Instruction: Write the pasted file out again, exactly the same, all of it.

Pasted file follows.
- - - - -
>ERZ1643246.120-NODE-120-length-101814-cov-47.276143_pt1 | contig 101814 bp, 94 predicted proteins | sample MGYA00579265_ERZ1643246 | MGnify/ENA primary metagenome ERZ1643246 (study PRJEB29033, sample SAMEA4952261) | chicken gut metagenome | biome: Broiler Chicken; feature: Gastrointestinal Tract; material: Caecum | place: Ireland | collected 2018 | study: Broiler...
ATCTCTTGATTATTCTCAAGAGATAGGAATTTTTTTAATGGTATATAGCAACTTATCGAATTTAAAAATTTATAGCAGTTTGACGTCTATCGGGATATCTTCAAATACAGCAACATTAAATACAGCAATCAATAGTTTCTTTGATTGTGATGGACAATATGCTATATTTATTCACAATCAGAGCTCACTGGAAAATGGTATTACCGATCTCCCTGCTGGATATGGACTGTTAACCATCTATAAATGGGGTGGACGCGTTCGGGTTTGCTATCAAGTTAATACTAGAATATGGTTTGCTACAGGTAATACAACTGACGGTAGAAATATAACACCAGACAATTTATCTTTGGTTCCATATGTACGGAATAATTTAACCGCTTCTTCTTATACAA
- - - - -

>ERZ1643246.120-NODE-120-length-101814-cov-47.276143_pt1 | contig 101814 bp, 94 predicted proteins | sample MGYA00579265_ERZ1643246 | MGnify/ENA primary metagenome ERZ1643246 (study PRJEB29033, sample SAMEA4952261) | chicken gut metagenome | biome: Broiler Chicken; feature: Gastrointestinal Tract; material: Caecum | place: Ireland | collected 2018 | study: Broiler...
ATCTCTTGATTATTCTCAAGAGATAGGAATTTTTTTAATGGTATATAGCAACTTATCGAATTTAAAAATTTATAGCAGTTTGACGTCTATCGGGATATCTTCAAATACAGCAACATTAAATACAGCAATCAATAGTTTCTTTGATTGTGATGGACAATATGCTATATTTATTCACAATCAGAGCTCACTGGAAAATGGTATTACCGATCTCCCTGCTGGATATGGACTGTTAACCATCTATAAATGGGGTGGACGCGTTCGGGTTTGCTATCAAGTTAATACTAGAATATGGTTTGCTACAGGTAATACAACTGACGGTAGAAATATAACACCAGACAATTTATCTTTGGTTCCATATGTACGGAATAATTTAACCGCTTCTTCTTATACAA